About millennialsKeep in mind that millennials will always be on the lookout for new opportunities, especially if they don’t feel there’s room for growth at their current company. What’s more, social trends statistics from Pew Research Center revealed that nearly 40% of millennials have a bachelor’s degree or higher. That education comes with a price: The median student debt is nearly 50% greater for millennials than it was for Gen Xers. Millennials invested heavily in their futures and are hyper-focused on reducing debt and making sure their education pays off.

While jumping ship may be inevitable, understanding this perspective can help employers cater to millennial needs and retain young employees. For instance, perks like flexible scheduling, work-from-home policies and an engaging office culture are especially attractive to this adaptable generation. A clear path to growth and new opportunities can also provide the stability millennials need to stay with a company for a significant amount of time.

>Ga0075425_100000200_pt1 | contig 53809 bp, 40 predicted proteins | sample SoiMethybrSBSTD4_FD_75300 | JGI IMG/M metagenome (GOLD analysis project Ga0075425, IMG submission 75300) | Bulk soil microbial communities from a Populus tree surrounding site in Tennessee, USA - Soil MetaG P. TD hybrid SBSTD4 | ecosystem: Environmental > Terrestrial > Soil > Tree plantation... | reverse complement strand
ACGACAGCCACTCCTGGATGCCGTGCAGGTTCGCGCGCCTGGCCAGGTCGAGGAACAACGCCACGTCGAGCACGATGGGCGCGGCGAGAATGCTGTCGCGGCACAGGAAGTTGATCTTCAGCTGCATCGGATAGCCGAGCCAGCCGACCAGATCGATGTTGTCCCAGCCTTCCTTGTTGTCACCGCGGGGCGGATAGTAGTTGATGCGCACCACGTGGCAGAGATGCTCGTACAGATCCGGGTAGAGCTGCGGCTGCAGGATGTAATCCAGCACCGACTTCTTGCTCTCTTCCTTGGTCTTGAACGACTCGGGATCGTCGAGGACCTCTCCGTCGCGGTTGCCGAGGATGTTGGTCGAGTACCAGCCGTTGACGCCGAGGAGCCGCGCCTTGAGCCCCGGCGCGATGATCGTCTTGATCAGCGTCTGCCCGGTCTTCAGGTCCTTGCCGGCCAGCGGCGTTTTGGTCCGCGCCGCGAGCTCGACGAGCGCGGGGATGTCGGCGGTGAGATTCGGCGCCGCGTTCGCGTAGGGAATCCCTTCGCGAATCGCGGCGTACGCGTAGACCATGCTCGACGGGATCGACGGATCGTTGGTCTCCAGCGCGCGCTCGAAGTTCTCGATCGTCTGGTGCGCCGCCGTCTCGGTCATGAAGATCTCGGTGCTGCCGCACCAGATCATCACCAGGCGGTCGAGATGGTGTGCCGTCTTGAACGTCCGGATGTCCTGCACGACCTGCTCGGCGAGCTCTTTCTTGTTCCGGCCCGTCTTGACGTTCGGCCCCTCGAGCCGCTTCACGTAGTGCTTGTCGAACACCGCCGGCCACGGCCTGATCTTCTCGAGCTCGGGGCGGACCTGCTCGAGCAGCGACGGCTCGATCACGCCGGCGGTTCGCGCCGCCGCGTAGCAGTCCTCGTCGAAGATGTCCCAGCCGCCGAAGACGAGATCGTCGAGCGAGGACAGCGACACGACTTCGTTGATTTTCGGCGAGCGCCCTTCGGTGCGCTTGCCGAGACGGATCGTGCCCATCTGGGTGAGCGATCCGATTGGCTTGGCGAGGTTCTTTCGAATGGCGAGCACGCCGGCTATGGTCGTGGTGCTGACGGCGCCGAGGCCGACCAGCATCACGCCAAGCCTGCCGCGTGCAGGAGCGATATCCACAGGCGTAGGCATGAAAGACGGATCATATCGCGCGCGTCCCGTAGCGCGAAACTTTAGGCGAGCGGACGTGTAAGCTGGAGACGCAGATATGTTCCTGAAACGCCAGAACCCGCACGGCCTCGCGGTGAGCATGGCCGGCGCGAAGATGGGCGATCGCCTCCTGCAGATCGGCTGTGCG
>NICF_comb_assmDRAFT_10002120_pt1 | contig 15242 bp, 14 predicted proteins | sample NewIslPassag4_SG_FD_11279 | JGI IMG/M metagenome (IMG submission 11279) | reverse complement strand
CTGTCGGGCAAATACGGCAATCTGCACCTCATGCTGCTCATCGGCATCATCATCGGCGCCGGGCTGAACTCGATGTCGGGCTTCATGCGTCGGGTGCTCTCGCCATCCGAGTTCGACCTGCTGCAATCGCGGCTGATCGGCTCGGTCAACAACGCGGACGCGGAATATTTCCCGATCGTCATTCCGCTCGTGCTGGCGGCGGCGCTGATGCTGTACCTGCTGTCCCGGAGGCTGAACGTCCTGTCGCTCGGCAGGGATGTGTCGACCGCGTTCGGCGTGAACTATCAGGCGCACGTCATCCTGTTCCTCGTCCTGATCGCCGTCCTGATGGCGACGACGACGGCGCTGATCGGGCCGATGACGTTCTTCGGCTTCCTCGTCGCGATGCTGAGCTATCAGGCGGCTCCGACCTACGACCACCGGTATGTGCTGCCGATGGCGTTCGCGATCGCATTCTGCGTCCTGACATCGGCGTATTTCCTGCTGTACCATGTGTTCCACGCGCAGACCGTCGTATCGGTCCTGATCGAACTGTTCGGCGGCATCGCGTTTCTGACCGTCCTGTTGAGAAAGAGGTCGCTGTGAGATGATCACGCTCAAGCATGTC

Proud Proponents of Regular Feedback

Millennials are used to feedback and honesty, which translates to a desire for transparency in the workplace. Their openness at work also means that they’re responsive to coaching from managers and senior-level coworkers and are likely to channel constructive feedback into improvement efforts. As a result, many companies are ditching the formal annual review process for more frequent check-ins and ongoing mentoring, which is a style much better suited to millennial employees who see regular feedback as a crucial element of their professional development.